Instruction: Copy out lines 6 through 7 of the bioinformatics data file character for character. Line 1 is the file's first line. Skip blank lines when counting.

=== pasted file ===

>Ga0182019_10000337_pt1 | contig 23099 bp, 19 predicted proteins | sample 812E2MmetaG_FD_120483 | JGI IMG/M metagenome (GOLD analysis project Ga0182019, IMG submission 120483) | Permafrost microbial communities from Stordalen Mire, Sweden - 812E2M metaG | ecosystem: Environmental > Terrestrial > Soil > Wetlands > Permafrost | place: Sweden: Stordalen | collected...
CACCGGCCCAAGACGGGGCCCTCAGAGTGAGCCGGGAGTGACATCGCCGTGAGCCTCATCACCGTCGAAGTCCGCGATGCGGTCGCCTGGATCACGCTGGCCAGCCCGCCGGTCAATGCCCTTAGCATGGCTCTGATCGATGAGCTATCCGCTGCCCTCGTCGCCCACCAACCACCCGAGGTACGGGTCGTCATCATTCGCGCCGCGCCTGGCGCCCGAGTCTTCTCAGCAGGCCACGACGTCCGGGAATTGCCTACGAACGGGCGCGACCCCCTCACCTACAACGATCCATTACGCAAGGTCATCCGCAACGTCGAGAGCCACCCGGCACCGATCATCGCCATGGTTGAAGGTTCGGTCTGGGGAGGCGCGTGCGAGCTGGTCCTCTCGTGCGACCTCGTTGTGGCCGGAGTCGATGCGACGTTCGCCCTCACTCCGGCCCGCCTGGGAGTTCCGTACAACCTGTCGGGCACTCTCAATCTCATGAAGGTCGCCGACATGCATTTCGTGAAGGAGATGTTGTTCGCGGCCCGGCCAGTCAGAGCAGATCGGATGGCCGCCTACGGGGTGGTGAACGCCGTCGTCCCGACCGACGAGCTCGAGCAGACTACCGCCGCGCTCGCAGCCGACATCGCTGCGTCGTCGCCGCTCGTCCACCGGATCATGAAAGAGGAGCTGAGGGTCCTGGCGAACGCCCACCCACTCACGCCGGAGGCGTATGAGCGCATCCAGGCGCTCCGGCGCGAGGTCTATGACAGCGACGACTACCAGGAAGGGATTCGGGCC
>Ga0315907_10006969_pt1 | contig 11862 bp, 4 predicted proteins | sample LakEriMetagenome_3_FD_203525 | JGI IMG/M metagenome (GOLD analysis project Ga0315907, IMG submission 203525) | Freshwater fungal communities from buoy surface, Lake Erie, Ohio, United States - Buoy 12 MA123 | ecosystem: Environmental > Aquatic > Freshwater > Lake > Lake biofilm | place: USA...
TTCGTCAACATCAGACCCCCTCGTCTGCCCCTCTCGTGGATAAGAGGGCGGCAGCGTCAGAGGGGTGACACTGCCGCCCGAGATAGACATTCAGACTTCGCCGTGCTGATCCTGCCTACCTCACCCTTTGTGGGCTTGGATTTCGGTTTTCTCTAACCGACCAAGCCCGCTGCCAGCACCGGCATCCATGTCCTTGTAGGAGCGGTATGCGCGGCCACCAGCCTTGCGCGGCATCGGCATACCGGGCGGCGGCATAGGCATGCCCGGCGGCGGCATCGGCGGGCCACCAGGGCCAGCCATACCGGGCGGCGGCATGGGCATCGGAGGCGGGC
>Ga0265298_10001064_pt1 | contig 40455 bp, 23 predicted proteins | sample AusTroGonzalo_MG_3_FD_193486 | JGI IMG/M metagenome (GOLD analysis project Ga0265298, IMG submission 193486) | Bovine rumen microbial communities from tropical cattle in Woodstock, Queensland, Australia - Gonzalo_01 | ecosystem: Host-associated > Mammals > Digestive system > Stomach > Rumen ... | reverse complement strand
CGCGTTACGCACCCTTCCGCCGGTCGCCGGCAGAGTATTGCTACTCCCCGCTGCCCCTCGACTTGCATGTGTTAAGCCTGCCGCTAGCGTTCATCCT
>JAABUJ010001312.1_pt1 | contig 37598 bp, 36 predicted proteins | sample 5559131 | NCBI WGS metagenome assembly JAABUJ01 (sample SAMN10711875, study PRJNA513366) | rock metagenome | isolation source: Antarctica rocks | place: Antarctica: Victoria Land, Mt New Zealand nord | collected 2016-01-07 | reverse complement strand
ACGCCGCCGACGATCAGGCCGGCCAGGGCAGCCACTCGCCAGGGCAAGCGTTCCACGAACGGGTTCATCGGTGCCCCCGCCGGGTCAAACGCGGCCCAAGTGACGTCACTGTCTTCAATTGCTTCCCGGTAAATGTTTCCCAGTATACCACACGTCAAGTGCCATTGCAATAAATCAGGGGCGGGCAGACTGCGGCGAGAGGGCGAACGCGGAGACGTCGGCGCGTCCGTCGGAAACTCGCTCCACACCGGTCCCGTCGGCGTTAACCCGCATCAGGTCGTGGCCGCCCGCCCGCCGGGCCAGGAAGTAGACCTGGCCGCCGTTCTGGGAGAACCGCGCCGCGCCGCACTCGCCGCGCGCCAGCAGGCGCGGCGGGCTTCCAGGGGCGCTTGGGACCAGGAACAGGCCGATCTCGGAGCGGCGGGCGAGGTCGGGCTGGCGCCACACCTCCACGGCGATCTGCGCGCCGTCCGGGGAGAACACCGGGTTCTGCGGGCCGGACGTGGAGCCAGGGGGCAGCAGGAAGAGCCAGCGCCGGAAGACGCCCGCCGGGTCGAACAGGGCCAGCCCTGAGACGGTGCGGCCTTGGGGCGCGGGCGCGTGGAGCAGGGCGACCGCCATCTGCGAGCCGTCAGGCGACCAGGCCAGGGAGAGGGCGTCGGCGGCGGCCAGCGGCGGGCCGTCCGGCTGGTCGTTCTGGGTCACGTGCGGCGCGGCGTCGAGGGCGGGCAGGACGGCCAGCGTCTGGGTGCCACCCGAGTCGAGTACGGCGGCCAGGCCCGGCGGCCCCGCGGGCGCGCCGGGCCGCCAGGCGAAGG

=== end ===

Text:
CGCGTTACGCACCCTTCCGCCGGTCGCCGGCAGAGTATTGCTACTCCCCGCTGCCCCTCGACTTGCATGTGTTAAGCCTGCCGCTAGCGTTCATCCT
>JAABUJ010001312.1_pt1 | contig 37598 bp, 36 predicted proteins | sample 5559131 | NCBI WGS metagenome assembly JAABUJ01 (sample SAMN10711875, study PRJNA513366) | rock metagenome | isolation source: Antarctica rocks | place: Antarctica: Victoria Land, Mt New Zealand nord | collected 2016-01-07 | reverse complement strand